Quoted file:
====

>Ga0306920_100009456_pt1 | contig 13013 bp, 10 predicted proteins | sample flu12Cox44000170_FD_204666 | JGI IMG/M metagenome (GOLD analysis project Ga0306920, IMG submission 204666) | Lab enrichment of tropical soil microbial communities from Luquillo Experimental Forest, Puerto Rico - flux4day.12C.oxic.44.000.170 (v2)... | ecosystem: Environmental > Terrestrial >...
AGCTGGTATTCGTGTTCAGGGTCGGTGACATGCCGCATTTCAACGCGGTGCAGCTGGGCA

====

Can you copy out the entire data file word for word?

>Ga0306920_100009456_pt1 | contig 13013 bp, 10 predicted proteins | sample flu12Cox44000170_FD_204666 | JGI IMG/M metagenome (GOLD analysis project Ga0306920, IMG submission 204666) | Lab enrichment of tropical soil microbial communities from Luquillo Experimental Forest, Puerto Rico - flux4day.12C.oxic.44.000.170 (v2)... | ecosystem: Environmental > Terrestrial >...
AGCTGGTATTCGTGTTCAGGGTCGGTGACATGCCGCATTTCAACGCGGTGCAGCTGGGCA